According to Stats NZ, NZ livestock numbers have changed dramatically over the last 40 years. Back in 1982, New Zealand had over 70 million sheep, but by 2019 this had dropped by over 60% to just 26 million. In contrast, as farmers cashed in on the dairy boom over the last decade or so, dairy cow numbers have increased by 82% to 6.3 million.
The big cause of concern for environmentalists is methane emissions.
According to the United Nations Environment Programme, 'methane has accounted for roughly 30 per cent of global warming since pre-industrial times' and is increasing faster than at any other time since records began in the 1980s.
Methane is a greenhouse gas, primarily emitted from livestock, and despite its short life in the atmosphere, research says it's 80 times more effective at heating the world than carbon dioxide over the first 20 years, according to the Environmental Defence Fund.
This is what has experts concerned about its role in warming, and there are urgent calls for reducing the levels.
Many are just opposed to the government proposal, but Steven Cranston is also against the He Waka Eke Noa one.
Cranston believes there will be no way for farmers to reduce emissions without reducing production, which will have an impact on the whole sector financially.
"I will point out there's nothing wrong with continuing to improve efficiency gains, and always striving to be better and more efficient, and I'm a big supporter of that, and we have been doing that very well for years in this country. And you know, we should do that more. But this idea that we're gonna get some sort of magical technology that's going to be available soon, that's going to allow farmers to dramatically reduce emissions, it's all smoke and mirrors."
However, Greenpeace's Lead Climate Campaigner, Christine Rose, doesn't believe either proposal is adequate, and an even bigger focus is required on intensive dairy farming, and too much power has been handed to the industry.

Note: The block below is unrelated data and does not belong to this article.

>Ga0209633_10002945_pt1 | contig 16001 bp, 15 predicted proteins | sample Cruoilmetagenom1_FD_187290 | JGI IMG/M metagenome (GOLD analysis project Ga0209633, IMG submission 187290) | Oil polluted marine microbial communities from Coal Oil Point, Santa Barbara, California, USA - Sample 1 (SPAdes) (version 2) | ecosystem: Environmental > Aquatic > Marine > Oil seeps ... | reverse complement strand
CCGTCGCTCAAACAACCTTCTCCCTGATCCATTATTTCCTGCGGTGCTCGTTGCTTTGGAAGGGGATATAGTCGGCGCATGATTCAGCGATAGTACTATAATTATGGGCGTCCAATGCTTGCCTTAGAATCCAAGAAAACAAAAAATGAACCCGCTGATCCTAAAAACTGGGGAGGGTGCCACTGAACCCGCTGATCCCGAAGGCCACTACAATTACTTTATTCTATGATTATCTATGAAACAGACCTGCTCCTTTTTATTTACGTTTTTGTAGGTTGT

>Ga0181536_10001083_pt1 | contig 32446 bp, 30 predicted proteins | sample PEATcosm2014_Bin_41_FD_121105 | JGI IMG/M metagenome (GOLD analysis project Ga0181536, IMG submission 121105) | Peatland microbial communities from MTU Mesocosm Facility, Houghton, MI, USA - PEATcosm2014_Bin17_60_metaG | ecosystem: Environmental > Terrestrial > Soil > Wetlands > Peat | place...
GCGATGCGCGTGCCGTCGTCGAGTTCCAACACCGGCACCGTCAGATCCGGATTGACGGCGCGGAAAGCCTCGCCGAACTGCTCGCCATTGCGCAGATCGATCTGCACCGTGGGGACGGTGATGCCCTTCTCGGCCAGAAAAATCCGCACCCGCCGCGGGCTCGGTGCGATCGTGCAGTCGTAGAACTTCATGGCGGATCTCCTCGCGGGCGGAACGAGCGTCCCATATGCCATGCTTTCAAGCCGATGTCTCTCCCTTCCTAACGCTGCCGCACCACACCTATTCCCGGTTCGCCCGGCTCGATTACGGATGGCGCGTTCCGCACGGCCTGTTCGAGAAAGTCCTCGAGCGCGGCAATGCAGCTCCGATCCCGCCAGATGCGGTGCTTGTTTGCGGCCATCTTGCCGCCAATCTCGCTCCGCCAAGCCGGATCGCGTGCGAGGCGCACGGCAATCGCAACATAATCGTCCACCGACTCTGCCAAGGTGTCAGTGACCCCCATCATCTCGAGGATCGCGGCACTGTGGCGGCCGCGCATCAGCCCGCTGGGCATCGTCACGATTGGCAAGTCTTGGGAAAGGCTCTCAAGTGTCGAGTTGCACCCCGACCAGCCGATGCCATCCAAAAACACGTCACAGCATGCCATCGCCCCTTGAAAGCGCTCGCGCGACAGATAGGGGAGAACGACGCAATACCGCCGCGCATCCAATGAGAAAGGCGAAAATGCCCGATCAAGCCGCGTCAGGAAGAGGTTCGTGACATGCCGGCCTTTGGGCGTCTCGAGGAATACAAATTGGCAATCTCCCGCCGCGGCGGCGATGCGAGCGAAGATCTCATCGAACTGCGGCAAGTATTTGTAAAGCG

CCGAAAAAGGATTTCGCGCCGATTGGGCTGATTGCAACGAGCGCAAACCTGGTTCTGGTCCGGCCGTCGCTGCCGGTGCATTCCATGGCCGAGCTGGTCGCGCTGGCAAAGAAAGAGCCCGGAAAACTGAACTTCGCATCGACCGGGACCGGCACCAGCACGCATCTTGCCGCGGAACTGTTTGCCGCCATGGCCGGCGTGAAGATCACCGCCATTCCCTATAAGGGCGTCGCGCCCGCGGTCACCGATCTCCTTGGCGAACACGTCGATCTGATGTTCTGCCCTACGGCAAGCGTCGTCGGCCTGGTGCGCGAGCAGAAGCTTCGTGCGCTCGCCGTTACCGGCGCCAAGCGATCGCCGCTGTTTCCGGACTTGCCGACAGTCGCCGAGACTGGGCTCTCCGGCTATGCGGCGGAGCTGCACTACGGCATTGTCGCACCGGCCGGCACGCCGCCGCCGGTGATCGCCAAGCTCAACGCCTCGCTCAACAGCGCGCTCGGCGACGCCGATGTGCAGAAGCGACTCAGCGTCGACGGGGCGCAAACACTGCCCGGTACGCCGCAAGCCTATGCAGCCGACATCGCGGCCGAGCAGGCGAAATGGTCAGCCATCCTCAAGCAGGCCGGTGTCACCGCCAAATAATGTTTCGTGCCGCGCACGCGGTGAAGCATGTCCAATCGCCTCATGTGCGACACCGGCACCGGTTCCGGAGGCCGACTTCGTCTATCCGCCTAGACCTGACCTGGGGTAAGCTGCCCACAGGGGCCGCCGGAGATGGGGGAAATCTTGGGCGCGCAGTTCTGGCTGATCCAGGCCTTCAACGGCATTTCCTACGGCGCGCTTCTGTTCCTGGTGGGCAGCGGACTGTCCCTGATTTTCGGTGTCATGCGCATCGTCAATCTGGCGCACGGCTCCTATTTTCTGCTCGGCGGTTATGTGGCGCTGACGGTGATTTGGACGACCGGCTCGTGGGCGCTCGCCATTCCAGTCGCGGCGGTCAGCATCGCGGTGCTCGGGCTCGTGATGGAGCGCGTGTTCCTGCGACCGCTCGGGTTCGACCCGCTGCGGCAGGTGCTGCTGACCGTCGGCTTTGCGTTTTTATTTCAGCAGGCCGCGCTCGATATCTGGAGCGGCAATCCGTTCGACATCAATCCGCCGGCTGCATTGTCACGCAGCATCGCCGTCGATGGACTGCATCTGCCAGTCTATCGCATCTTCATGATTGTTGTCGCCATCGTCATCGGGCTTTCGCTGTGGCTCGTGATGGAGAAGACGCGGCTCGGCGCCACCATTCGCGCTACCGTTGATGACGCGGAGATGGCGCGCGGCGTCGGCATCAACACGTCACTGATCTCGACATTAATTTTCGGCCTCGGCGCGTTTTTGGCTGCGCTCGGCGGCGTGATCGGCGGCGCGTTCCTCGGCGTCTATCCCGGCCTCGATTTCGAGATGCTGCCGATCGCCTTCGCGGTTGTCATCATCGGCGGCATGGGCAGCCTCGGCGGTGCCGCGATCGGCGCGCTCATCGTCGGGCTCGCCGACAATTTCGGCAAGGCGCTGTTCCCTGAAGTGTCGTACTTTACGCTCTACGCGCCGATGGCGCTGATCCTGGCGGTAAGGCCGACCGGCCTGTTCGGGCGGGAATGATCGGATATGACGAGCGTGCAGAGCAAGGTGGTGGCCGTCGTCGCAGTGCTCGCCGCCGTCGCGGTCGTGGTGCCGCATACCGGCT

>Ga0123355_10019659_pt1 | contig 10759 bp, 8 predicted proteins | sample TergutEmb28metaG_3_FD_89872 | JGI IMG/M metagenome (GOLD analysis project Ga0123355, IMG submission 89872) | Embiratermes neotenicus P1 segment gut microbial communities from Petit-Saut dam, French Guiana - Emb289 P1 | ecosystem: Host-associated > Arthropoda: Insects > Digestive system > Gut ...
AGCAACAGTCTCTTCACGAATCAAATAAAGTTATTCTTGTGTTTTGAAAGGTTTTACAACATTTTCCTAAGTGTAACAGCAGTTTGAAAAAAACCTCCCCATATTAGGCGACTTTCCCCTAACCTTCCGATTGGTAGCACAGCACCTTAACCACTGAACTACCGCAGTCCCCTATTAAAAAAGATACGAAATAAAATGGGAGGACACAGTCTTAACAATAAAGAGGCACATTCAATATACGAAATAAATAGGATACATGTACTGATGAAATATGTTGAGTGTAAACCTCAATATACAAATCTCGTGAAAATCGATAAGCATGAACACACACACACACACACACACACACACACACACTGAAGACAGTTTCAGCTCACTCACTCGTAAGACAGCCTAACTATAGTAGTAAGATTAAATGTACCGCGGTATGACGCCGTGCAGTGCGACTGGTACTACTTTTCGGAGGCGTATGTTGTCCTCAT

"The government has handed to the most polluting sector, the power to write up their own emissions management proposal, which we saw in He Waka Eke Noa. It's really unacceptable for the government to hand over that power to the industry, which is doing the polluting itself. And that can only lead to self-interested, suboptimal outcomes."
However, David Acland says it worked well to collaborate on a plan that worked for everyone, to 'create an enduring document'.
Rose believes claims the tax will have a large negative impact on the sector are 'hyperbole', and this is the least of measures the government should be taking.
She also suggests targeting and taxing fertiliser companies, saying there are not many, compared to the much larger task of regulating farmers all over the country.
However cutting stock numbers seems to be the biggest concern for farmers, worried about financial losses that come from reducing output.
Principal Economist at the New Zealand Institute of Economic Research (NZIER), Dr Bill Kaye-Blake believes it isn't as straightforward as it may seem.
"If you say that farmers have to get rid of 20% of their stock in order to meet their greenhouse gas targets, that means that they lose 20% of their revenue, and they lose a lot of their profit... however 20% would be worst case scenario."
Dr Kaye-Blake says the impact on revenue wouldn't be as big as logic might suggest, and the sector is very adaptable.
He used the agricultural reforms of the 1980s as an example and says predictions at the time foretold huge losses, however, they ended up a lot smaller than they thought.
"People adapt, farmers learn. And there are processes and technologies that exist, that they can adapt, they will develop new ways of farming. So the figures that they're throwing around now about 20% losses and so on, they are absolutely worst case scenario, and most likely won't occur."